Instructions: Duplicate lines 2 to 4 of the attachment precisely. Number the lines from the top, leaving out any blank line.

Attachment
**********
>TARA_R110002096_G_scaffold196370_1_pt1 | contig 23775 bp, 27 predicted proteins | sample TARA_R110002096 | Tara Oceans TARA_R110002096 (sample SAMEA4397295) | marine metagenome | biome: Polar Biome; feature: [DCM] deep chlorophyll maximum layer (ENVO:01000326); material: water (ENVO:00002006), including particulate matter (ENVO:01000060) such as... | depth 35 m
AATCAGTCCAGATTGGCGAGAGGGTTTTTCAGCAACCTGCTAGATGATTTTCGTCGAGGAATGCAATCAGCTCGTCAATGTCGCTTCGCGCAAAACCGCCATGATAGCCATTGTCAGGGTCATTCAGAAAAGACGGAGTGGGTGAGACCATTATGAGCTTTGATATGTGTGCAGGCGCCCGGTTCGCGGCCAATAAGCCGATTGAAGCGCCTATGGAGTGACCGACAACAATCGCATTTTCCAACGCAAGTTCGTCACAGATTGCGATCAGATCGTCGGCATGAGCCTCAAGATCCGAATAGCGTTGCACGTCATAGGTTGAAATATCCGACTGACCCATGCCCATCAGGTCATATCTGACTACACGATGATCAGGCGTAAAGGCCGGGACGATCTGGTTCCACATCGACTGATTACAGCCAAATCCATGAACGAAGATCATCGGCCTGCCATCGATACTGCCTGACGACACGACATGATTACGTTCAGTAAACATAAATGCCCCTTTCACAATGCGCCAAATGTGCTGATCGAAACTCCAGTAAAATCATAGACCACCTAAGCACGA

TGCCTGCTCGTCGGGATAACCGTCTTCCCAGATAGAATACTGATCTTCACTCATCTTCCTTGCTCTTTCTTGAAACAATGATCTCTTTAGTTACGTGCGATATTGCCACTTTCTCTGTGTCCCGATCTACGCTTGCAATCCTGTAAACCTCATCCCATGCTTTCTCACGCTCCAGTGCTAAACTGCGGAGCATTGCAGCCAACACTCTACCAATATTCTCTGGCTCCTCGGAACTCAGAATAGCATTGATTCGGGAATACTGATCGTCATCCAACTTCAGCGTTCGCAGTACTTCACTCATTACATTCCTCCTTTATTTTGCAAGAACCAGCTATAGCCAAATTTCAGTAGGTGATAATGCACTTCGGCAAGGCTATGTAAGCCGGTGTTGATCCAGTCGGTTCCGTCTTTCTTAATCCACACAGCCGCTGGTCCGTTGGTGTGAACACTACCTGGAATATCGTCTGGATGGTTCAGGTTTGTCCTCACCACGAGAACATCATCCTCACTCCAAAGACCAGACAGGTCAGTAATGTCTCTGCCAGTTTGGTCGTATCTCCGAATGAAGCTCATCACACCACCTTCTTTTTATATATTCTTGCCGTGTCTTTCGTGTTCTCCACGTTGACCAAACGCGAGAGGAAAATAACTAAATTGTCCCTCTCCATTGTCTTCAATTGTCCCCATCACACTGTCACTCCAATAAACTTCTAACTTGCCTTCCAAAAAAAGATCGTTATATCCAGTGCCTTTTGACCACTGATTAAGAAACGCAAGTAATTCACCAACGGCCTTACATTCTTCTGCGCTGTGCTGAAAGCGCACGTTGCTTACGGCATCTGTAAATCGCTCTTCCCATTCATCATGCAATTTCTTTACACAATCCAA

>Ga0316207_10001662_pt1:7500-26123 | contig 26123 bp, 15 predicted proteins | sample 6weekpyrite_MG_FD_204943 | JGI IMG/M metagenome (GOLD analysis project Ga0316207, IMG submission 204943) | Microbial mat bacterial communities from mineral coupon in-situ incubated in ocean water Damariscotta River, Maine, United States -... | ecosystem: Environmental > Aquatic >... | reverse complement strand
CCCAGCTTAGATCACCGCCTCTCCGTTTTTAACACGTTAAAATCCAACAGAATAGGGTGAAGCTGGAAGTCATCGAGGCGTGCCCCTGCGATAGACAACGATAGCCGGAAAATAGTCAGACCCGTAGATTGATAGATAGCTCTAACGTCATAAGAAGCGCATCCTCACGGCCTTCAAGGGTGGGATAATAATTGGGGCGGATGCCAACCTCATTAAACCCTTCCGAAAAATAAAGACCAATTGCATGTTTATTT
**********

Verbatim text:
AATCAGTCCAGATTGGCGAGAGGGTTTTTCAGCAACCTGCTAGATGATTTTCGTCGAGGAATGCAATCAGCTCGTCAATGTCGCTTCGCGCAAAACCGCCATGATAGCCATTGTCAGGGTCATTCAGAAAAGACGGAGTGGGTGAGACCATTATGAGCTTTGATATGTGTGCAGGCGCCCGGTTCGCGGCCAATAAGCCGATTGAAGCGCCTATGGAGTGACCGACAACAATCGCATTTTCCAACGCAAGTTCGTCACAGATTGCGATCAGATCGTCGGCATGAGCCTCAAGATCCGAATAGCGTTGCACGTCATAGGTTGAAATATCCGACTGACCCATGCCCATCAGGTCATATCTGACTACACGATGATCAGGCGTAAAGGCCGGGACGATCTGGTTCCACATCGACTGATTACAGCCAAATCCATGAACGAAGATCATCGGCCTGCCATCGATACTGCCTGACGACACGACATGATTACGTTCAGTAAACATAAATGCCCCTTTCACAATGCGCCAAATGTGCTGATCGAAACTCCAGTAAAATCATAGACCACCTAAGCACGA

TGCCTGCTCGTCGGGATAACCGTCTTCCCAGATAGAATACTGATCTTCACTCATCTTCCTTGCTCTTTCTTGAAACAATGATCTCTTTAGTTACGTGCGATATTGCCACTTTCTCTGTGTCCCGATCTACGCTTGCAATCCTGTAAACCTCATCCCATGCTTTCTCACGCTCCAGTGCTAAACTGCGGAGCATTGCAGCCAACACTCTACCAATATTCTCTGGCTCCTCGGAACTCAGAATAGCATTGATTCGGGAATACTGATCGTCATCCAACTTCAGCGTTCGCAGTACTTCACTCATTACATTCCTCCTTTATTTTGCAAGAACCAGCTATAGCCAAATTTCAGTAGGTGATAATGCACTTCGGCAAGGCTATGTAAGCCGGTGTTGATCCAGTCGGTTCCGTCTTTCTTAATCCACACAGCCGCTGGTCCGTTGGTGTGAACACTACCTGGAATATCGTCTGGATGGTTCAGGTTTGTCCTCACCACGAGAACATCATCCTCACTCCAAAGACCAGACAGGTCAGTAATGTCTCTGCCAGTTTGGTCGTATCTCCGAATGAAGCTCATCACACCACCTTCTTTTTATATATTCTTGCCGTGTCTTTCGTGTTCTCCACGTTGACCAAACGCGAGAGGAAAATAACTAAATTGTCCCTCTCCATTGTCTTCAATTGTCCCCATCACACTGTCACTCCAATAAACTTCTAACTTGCCTTCCAAAAAAAGATCGTTATATCCAGTGCCTTTTGACCACTGATTAAGAAACGCAAGTAATTCACCAACGGCCTTACATTCTTCTGCGCTGTGCTGAAAGCGCACGTTGCTTACGGCATCTGTAAATCGCTCTTCCCATTCATCATGCAATTTCTTTACACAATCCAA

>Ga0316207_10001662_pt1:7500-26123 | contig 26123 bp, 15 predicted proteins | sample 6weekpyrite_MG_FD_204943 | JGI IMG/M metagenome (GOLD analysis project Ga0316207, IMG submission 204943) | Microbial mat bacterial communities from mineral coupon in-situ incubated in ocean water Damariscotta River, Maine, United States -... | ecosystem: Environmental > Aquatic >... | reverse complement strand